Rob Henslin and his wife, Michele, were newlyweds in 1989, when Rob received a diagnosis of acute lymphoblastic leukemia. He was 26 at the time, and doctors at the renowned City of Hope National Medical Center, based in California, described Rob’s prognosis as “poor.”
But after nearly 18 months of chemo, radiation and other harrowing procedures, Rob’s leukemia went into remission. He and Michele went on to build happy, joyful lives over the next 20 years. And then the cancer came back.
A bone marrow transplant was Rob’s best chance for survival; that happened on Feb. 10, 2009. Over the next 2 1/2 years, as he endured complications and setbacks, Rob said the love and support of his community helped keep him going.
As his health stabilized, Rob was able to reflect on what he and Michele had been through. In his first memoir, “But I Was in Such a Good Mood This Morning,” published in 2011, Rob wrote about the support he felt through CaringBridge: “Reading those messages helped me keep my head in the game. I didn’t want to give up my fight and let those folks down.”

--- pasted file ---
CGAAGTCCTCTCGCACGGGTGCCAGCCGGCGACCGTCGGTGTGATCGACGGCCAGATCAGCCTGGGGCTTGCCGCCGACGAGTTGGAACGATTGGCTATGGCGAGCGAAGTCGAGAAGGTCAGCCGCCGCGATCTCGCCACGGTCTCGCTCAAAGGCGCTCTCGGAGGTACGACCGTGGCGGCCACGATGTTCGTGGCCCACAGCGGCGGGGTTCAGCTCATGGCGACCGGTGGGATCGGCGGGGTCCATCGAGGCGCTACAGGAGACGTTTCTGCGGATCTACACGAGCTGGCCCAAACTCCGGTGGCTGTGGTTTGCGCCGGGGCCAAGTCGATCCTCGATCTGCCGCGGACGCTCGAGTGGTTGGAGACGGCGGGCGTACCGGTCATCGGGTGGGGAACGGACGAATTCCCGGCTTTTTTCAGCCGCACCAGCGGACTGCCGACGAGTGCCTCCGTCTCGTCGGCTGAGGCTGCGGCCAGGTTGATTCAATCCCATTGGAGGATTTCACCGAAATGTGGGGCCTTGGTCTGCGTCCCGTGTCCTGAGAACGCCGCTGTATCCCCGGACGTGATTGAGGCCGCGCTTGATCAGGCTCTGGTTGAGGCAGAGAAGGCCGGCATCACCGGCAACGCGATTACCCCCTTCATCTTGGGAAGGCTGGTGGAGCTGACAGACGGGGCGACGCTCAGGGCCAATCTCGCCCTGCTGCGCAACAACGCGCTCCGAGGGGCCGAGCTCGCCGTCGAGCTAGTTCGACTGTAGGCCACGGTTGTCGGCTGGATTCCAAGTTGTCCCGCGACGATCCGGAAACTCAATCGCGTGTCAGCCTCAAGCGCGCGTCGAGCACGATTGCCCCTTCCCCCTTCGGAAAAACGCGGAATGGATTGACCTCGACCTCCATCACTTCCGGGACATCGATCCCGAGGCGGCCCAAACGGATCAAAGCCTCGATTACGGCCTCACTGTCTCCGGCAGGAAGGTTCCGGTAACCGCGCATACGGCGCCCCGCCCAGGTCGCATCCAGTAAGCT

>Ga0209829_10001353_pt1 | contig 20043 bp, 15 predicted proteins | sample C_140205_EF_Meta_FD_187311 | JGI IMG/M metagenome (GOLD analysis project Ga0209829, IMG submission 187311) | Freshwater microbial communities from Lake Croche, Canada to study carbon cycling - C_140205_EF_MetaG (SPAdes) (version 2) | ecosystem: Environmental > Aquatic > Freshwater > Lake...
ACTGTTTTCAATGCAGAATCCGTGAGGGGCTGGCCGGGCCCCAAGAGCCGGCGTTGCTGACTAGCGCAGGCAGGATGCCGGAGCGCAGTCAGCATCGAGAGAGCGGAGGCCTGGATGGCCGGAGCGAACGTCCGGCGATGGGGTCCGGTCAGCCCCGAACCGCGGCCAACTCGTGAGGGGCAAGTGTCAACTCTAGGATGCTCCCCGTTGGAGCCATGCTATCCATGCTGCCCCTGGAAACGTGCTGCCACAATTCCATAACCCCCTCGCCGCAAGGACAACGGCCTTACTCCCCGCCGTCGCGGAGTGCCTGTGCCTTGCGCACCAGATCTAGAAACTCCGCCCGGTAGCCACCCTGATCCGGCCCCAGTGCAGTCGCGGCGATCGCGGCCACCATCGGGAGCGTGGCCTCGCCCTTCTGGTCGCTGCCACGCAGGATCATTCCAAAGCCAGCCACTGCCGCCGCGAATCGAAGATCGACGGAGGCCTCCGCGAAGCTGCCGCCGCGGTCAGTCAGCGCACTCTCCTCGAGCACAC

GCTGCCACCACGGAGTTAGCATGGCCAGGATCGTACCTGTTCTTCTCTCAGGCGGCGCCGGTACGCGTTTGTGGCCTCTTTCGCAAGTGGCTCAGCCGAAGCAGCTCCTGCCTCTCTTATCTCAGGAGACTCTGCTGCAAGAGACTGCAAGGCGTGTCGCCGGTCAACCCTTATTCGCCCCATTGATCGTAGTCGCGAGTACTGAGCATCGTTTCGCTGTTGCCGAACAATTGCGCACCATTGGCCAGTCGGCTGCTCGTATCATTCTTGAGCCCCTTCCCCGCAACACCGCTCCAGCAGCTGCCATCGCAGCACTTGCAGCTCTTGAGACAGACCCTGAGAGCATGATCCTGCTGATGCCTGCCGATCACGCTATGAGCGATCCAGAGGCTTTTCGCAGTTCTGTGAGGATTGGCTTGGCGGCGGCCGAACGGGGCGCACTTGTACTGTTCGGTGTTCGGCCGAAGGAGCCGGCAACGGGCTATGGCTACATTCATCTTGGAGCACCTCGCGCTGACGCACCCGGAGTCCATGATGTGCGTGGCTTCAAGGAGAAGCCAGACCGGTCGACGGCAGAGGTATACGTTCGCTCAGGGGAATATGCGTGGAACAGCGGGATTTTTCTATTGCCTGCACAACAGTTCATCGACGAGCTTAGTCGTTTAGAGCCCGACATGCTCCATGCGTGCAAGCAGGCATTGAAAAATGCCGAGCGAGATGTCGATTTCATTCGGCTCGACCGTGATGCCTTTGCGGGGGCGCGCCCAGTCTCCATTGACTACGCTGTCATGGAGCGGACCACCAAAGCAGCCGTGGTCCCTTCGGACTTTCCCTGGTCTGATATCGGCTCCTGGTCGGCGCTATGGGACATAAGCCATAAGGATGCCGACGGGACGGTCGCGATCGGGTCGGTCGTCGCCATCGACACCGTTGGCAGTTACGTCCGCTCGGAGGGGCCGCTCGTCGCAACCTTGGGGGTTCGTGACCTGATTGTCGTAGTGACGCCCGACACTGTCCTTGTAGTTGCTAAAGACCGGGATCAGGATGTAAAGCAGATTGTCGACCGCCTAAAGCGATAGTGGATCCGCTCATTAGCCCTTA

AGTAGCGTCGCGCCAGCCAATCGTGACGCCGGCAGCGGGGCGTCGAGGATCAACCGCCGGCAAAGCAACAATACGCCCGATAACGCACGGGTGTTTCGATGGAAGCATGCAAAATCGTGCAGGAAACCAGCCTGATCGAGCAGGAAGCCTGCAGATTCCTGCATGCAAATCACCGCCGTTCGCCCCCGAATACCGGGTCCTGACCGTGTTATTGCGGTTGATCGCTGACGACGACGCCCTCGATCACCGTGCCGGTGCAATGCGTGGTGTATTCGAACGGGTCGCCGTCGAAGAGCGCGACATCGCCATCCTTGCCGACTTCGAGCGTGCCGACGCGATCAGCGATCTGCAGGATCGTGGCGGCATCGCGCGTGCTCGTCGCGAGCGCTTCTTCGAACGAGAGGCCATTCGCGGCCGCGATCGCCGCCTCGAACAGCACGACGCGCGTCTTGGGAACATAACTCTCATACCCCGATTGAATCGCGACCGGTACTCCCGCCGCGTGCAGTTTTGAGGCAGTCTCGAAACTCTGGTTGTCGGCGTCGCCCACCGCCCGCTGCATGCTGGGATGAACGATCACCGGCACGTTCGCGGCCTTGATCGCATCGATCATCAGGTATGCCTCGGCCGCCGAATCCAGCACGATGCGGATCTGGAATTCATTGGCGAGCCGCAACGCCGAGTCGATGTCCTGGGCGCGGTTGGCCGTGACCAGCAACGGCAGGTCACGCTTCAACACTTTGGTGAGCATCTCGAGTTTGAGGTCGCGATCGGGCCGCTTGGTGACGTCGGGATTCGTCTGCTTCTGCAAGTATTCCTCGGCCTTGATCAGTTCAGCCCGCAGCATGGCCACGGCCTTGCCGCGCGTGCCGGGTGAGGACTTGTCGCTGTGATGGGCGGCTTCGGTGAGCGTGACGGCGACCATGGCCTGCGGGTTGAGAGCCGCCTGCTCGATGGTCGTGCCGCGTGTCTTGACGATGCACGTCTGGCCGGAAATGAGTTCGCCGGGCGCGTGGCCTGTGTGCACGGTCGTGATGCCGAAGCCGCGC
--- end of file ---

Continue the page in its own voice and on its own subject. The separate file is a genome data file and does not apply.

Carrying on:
More than a decade after his bone marrow transplant, Rob is thankful to be alive. But after his cancer odyssey, he felt drawn to “pay it forward,”—doing all he can to help other cancer patients, and those in need of bone marrow transplants.
He published a second memoir in 2014, “When You See the Cows, Make a Left: Finding Greener Pastures on the Other Side of Tragedy.” And in 2020, he wrote and illustrated “Neutrophil’s Guide to Stem Cell Transplants for Kids,” a guide for patients and family caregivers facing what Rob and Michele had been through, too.